Another issue is a persistent pay gap between female and male physicians, Bass said. Although pay for primary care physicians and specialists “has risen 20% across the board, male primary care physicians make nearly 25% more than their female colleagues.”
Rose Van Zuilen, Ph.D., president of the Miller School Women in Academic Medicine group, noted that the Association of American Medical Colleges announced a new initiative in January to address and eliminate gender inequalities. The association covers workforce, leadership and other issues, citing their own research that women physicians in clinical departments make 76 cents for each dollar a male physician earns.
A potential solution is making pay rates more transparent. When salary disparities are no longer secret, she said, a female physician can challenge why a male counterpart is making $2,000 more or $10,000 more a year.
Caroline Granger, M.D. candidate in the Medical Scholars Program, Class of 2021, who also helped organize the event, asked Bass for advice for new physicians about negotiating around the pay gap. Granger is president of the Miller School chapter of the Association of Women Surgeons and president of the Miller School Orthopaedic Surgery Interest Group.
“Generally, we know women historically do not negotiate their pay,” Bass replied. “Males will never accept the first offer. Women, 99% of the time, will take it, thinking, ‘Great, they like me.’
“When women do negotiate, they are typically perceived as more competent but not likeable,” she added. She recommended not making a counteroffer personal. Instead, do research and use an objective measure, such as data for what other people get paid for the same position.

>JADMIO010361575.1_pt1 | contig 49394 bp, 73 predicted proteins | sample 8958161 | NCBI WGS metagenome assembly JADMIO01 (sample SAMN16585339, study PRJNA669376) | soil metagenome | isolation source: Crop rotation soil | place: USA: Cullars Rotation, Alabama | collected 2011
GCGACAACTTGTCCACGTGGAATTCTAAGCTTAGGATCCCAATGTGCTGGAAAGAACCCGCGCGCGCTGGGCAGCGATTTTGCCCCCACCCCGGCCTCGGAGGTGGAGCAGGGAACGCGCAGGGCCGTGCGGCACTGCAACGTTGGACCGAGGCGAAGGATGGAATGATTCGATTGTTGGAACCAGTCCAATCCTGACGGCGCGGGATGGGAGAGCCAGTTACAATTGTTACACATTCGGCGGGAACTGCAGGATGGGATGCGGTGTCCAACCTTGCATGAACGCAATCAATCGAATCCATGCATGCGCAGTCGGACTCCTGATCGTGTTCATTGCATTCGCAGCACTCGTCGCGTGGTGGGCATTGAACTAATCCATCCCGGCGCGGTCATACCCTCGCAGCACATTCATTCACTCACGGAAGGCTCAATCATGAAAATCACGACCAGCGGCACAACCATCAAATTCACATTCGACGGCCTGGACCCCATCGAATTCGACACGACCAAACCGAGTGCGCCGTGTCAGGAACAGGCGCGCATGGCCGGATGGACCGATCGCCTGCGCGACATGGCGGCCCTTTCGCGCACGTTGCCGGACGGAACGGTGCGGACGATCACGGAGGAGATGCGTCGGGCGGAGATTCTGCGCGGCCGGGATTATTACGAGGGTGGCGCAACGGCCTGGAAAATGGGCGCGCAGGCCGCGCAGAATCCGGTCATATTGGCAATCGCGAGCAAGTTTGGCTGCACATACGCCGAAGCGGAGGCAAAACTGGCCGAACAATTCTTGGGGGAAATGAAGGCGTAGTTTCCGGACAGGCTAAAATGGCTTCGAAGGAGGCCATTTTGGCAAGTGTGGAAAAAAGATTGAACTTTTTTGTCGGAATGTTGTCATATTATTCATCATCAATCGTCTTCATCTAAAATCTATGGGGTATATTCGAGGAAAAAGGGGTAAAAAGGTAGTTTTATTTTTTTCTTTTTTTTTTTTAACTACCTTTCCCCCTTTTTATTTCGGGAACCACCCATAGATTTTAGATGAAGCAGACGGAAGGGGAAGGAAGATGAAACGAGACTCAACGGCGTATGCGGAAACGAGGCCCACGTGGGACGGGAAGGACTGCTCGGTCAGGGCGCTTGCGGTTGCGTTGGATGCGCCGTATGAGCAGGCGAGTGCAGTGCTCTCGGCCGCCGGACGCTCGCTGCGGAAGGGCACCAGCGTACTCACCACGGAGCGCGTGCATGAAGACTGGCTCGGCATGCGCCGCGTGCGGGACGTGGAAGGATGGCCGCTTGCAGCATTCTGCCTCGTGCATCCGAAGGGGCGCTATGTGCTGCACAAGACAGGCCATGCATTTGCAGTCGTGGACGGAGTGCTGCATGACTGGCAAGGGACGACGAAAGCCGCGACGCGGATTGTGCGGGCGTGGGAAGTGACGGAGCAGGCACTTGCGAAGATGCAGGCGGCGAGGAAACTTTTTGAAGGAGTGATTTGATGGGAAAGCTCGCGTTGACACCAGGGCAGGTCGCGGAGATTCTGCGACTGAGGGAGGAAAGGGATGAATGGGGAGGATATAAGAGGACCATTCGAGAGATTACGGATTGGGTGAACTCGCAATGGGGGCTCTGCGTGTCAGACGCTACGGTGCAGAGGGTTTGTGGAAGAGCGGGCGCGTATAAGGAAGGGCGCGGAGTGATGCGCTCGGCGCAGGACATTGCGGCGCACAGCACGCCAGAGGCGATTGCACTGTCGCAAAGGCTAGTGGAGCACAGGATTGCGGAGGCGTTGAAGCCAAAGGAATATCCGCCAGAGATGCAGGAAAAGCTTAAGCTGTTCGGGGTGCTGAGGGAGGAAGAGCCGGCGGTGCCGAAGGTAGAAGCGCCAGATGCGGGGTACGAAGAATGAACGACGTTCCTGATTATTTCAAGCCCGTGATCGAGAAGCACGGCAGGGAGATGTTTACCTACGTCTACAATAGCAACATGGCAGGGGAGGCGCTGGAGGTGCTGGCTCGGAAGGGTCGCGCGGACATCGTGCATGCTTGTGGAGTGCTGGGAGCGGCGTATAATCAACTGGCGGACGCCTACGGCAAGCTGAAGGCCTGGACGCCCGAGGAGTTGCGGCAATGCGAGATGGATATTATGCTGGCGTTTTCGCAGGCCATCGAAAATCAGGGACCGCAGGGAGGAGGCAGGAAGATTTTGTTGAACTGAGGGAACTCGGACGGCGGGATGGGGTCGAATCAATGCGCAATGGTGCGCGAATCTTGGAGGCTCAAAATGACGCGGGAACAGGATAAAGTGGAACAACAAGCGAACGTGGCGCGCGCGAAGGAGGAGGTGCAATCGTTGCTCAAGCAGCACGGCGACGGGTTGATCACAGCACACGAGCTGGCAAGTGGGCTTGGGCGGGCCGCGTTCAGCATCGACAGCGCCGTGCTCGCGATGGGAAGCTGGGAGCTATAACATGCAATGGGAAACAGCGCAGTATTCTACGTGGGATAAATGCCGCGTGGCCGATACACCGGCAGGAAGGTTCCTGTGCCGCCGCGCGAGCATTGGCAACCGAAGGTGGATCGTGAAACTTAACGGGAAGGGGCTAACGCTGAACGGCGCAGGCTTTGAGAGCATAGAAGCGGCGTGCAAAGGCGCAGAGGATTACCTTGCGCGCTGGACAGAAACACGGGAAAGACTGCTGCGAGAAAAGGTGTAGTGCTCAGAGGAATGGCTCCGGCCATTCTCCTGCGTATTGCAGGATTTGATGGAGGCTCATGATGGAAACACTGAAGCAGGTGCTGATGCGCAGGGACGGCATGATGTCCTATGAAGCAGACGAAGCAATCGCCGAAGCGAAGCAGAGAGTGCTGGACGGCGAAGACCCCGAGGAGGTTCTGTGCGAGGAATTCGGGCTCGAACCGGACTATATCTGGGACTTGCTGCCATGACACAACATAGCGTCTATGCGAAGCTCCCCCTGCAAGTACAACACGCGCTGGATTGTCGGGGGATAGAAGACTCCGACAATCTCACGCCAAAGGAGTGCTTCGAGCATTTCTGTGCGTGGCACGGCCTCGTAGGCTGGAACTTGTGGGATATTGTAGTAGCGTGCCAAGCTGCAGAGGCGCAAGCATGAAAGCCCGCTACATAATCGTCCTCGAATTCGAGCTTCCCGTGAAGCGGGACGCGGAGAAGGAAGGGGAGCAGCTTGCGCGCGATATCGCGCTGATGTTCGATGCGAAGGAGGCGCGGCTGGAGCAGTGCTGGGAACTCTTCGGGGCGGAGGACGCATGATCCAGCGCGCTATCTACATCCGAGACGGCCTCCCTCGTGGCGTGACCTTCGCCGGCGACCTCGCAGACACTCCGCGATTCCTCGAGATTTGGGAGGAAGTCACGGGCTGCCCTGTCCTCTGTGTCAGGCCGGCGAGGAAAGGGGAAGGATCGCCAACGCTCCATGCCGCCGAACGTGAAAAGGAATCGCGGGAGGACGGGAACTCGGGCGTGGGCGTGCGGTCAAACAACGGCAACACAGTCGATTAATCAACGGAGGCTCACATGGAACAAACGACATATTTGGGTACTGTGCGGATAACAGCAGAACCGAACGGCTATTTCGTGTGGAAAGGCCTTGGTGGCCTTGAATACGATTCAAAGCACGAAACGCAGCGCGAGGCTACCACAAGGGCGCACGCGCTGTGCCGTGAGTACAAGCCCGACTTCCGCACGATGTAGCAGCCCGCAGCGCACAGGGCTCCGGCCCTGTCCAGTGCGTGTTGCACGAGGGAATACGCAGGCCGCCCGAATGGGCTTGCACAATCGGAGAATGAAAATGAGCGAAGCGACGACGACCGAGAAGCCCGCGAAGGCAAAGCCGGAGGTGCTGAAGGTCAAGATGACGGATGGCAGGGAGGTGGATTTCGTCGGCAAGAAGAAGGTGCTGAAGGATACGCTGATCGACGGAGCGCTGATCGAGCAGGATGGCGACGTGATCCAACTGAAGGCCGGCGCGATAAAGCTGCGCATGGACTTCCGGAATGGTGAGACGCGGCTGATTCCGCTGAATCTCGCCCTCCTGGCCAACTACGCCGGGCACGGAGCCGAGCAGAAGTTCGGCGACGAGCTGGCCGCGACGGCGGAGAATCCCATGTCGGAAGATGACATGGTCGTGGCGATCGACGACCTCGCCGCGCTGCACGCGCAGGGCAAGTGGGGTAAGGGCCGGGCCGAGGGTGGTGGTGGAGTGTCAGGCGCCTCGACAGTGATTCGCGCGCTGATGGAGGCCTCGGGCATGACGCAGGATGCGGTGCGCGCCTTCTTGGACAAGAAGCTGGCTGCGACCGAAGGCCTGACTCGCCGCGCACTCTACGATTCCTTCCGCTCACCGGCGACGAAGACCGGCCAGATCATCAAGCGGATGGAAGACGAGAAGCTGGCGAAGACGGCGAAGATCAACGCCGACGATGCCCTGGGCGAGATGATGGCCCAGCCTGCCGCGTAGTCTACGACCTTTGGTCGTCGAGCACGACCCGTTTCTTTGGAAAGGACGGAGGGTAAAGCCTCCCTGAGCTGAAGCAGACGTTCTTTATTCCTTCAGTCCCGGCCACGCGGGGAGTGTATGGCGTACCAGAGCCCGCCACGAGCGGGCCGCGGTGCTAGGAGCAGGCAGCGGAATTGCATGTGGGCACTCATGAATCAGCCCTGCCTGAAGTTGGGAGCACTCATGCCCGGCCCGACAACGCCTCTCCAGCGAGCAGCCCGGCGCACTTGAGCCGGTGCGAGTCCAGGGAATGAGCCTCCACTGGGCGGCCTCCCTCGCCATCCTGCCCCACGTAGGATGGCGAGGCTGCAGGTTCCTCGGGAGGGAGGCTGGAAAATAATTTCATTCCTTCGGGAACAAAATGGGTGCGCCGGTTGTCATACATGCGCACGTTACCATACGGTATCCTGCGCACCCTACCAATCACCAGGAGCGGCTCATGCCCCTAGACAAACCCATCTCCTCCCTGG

“Now for some of the good news,” Bass said. “Study after study tells us that women physicians provide superior care.” In addition, women contribute different viewpoints and experiences, and “we know more diverse teams come up with better solutions.”
Furthermore, the percentage of women on an operating room team is associated with cooperation. “Cooperation is critical for effective, safety-focused team performance,” Bass added. “In light of this evidence, preventing women from entering or advancing in medicine is denying patients the opportunity for the best quality care.”
Countering implicit bias is not always easy, Bass said. She advised that the trainees raise questions when bias appears to play a role in decisions made by others. Another recommended tactic is to do research before accepting a position. Ask about pay equality and any family-friendly and maternity policies.
“There have been women coming out of medical school long enough, there should be women in positions of authority and responsibility in any place of employment,” Bass said. “If there are not, you should run, not walk.
“As long as you have options, you want to steer clear of places that are not as enlightened.”
The professional development course was sponsored by the SEEDS program and the University of Miami Miller School of Medicine.
“Groups like this have proven critically important to make a difference,” Bass said. “You need these kinds of groups so you can speak openly and determine if you have something to be worried about. You also need these groups to support each other.”
“Sessions like these are at the forefront of how we make changes,” Dr. Mechaber said.